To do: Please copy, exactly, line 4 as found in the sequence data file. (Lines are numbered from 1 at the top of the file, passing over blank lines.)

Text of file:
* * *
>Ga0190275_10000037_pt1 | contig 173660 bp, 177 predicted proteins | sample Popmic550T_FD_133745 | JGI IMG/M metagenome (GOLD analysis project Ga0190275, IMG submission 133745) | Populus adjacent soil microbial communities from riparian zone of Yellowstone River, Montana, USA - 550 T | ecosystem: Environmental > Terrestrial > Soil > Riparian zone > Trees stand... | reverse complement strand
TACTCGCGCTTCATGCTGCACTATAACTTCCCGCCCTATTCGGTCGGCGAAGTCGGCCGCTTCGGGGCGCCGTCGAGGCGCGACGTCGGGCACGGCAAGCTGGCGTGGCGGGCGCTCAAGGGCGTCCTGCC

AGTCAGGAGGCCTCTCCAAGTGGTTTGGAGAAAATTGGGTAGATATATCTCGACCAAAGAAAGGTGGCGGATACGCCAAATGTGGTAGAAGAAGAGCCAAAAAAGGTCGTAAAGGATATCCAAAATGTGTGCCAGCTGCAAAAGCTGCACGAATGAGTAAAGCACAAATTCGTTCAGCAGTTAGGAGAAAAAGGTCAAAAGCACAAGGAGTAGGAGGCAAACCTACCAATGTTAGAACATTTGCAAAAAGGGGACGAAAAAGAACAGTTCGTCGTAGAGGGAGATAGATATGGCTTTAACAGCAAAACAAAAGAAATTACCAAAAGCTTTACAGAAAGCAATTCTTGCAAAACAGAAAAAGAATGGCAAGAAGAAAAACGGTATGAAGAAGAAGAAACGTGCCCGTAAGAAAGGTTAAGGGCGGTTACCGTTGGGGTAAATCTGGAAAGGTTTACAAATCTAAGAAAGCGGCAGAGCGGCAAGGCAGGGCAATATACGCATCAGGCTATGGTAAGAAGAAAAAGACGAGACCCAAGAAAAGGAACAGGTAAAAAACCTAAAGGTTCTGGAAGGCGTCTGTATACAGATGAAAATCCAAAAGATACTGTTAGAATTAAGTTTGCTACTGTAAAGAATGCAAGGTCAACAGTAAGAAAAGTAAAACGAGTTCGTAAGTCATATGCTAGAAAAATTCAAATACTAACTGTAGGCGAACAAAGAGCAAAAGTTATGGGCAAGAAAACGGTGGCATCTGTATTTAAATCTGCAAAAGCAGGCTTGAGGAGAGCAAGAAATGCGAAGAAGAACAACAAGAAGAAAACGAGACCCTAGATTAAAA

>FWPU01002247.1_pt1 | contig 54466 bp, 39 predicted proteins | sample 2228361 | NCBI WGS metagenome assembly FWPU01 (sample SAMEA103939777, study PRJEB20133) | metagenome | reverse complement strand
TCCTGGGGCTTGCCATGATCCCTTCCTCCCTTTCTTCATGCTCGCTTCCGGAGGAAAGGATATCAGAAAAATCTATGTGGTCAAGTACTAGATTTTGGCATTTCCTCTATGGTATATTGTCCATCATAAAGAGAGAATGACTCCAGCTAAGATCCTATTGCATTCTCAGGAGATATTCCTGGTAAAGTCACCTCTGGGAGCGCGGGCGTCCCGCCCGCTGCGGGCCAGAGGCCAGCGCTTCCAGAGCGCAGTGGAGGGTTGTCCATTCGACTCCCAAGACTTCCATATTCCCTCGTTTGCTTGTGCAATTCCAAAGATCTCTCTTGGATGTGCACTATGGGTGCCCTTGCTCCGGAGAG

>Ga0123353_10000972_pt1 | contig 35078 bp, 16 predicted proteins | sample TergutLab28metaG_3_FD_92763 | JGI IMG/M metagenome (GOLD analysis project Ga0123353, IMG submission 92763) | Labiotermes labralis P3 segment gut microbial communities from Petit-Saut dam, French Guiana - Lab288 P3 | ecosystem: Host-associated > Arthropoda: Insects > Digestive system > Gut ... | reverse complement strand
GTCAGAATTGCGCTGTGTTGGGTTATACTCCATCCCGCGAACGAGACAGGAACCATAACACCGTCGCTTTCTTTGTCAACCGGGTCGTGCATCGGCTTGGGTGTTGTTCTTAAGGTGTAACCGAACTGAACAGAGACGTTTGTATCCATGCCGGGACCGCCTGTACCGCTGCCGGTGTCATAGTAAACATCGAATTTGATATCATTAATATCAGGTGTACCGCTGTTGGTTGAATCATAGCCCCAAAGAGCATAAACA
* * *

>FWPU01002247.1_pt1 | contig 54466 bp, 39 predicted proteins | sample 2228361 | NCBI WGS metagenome assembly FWPU01 (sample SAMEA103939777, study PRJEB20133) | metagenome | reverse complement strand